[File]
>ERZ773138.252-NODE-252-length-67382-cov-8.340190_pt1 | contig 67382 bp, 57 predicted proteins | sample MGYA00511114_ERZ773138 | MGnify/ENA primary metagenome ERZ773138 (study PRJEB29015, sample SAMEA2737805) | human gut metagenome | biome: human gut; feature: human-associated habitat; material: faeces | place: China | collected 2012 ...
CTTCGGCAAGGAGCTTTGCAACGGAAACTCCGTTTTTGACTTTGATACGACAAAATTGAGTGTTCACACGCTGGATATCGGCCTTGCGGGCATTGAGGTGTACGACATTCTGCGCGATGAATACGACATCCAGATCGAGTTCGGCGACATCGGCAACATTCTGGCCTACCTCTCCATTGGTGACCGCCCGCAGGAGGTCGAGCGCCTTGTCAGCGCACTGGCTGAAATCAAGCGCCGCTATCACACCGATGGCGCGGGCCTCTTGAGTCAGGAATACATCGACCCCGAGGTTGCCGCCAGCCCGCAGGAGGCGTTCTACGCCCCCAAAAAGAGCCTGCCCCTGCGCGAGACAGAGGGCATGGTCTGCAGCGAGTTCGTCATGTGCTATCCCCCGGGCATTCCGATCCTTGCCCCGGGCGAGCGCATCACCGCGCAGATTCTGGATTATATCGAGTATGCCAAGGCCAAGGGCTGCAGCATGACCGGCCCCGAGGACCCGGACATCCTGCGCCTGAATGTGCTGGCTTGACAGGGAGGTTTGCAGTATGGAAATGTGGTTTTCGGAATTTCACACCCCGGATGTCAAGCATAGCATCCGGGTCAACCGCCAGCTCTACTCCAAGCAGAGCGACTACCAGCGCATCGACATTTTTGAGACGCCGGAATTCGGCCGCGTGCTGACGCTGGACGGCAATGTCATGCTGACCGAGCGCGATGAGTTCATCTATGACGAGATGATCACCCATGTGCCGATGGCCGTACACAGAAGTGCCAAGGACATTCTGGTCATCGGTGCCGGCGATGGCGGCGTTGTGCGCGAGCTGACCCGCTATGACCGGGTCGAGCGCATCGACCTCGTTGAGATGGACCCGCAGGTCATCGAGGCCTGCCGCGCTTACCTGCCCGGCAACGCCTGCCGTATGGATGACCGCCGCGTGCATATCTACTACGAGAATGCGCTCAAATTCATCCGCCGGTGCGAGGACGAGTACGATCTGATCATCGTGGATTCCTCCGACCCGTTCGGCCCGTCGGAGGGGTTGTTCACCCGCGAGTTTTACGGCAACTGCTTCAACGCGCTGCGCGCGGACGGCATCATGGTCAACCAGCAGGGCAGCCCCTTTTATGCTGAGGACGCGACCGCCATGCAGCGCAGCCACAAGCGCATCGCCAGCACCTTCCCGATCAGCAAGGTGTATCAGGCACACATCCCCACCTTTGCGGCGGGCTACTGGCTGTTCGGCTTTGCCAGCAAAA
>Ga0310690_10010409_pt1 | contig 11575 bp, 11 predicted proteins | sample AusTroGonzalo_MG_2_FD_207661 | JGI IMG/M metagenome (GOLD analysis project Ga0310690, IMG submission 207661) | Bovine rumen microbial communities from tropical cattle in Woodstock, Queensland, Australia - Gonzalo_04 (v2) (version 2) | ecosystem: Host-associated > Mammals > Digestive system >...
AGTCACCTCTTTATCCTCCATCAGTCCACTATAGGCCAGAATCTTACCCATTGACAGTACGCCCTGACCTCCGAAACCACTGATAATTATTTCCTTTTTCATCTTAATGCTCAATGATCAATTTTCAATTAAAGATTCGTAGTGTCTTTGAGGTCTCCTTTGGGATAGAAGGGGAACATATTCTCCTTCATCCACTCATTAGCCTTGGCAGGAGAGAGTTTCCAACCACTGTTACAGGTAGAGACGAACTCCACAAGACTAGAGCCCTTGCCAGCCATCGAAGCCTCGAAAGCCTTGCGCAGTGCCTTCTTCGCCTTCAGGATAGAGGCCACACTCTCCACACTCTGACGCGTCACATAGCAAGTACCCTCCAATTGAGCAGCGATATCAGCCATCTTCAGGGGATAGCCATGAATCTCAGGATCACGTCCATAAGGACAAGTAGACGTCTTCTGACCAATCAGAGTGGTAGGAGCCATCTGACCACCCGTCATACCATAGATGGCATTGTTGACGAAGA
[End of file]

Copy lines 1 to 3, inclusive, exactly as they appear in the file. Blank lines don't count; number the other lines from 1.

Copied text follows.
>ERZ773138.252-NODE-252-length-67382-cov-8.340190_pt1 | contig 67382 bp, 57 predicted proteins | sample MGYA00511114_ERZ773138 | MGnify/ENA primary metagenome ERZ773138 (study PRJEB29015, sample SAMEA2737805) | human gut metagenome | biome: human gut; feature: human-associated habitat; material: faeces | place: China | collected 2012 ...
CTTCGGCAAGGAGCTTTGCAACGGAAACTCCGTTTTTGACTTTGATACGACAAAATTGAGTGTTCACACGCTGGATATCGGCCTTGCGGGCATTGAGGTGTACGACATTCTGCGCGATGAATACGACATCCAGATCGAGTTCGGCGACATCGGCAACATTCTGGCCTACCTCTCCATTGGTGACCGCCCGCAGGAGGTCGAGCGCCTTGTCAGCGCACTGGCTGAAATCAAGCGCCGCTATCACACCGATGGCGCGGGCCTCTTGAGTCAGGAATACATCGACCCCGAGGTTGCCGCCAGCCCGCAGGAGGCGTTCTACGCCCCCAAAAAGAGCCTGCCCCTGCGCGAGACAGAGGGCATGGTCTGCAGCGAGTTCGTCATGTGCTATCCCCCGGGCATTCCGATCCTTGCCCCGGGCGAGCGCATCACCGCGCAGATTCTGGATTATATCGAGTATGCCAAGGCCAAGGGCTGCAGCATGACCGGCCCCGAGGACCCGGACATCCTGCGCCTGAATGTGCTGGCTTGACAGGGAGGTTTGCAGTATGGAAATGTGGTTTTCGGAATTTCACACCCCGGATGTCAAGCATAGCATCCGGGTCAACCGCCAGCTCTACTCCAAGCAGAGCGACTACCAGCGCATCGACATTTTTGAGACGCCGGAATTCGGCCGCGTGCTGACGCTGGACGGCAATGTCATGCTGACCGAGCGCGATGAGTTCATCTATGACGAGATGATCACCCATGTGCCGATGGCCGTACACAGAAGTGCCAAGGACATTCTGGTCATCGGTGCCGGCGATGGCGGCGTTGTGCGCGAGCTGACCCGCTATGACCGGGTCGAGCGCATCGACCTCGTTGAGATGGACCCGCAGGTCATCGAGGCCTGCCGCGCTTACCTGCCCGGCAACGCCTGCCGTATGGATGACCGCCGCGTGCATATCTACTACGAGAATGCGCTCAAATTCATCCGCCGGTGCGAGGACGAGTACGATCTGATCATCGTGGATTCCTCCGACCCGTTCGGCCCGTCGGAGGGGTTGTTCACCCGCGAGTTTTACGGCAACTGCTTCAACGCGCTGCGCGCGGACGGCATCATGGTCAACCAGCAGGGCAGCCCCTTTTATGCTGAGGACGCGACCGCCATGCAGCGCAGCCACAAGCGCATCGCCAGCACCTTCCCGATCAGCAAGGTGTATCAGGCACACATCCCCACCTTTGCGGCGGGCTACTGGCTGTTCGGCTTTGCCAGCAAAA
>Ga0310690_10010409_pt1 | contig 11575 bp, 11 predicted proteins | sample AusTroGonzalo_MG_2_FD_207661 | JGI IMG/M metagenome (GOLD analysis project Ga0310690, IMG submission 207661) | Bovine rumen microbial communities from tropical cattle in Woodstock, Queensland, Australia - Gonzalo_04 (v2) (version 2) | ecosystem: Host-associated > Mammals > Digestive system >...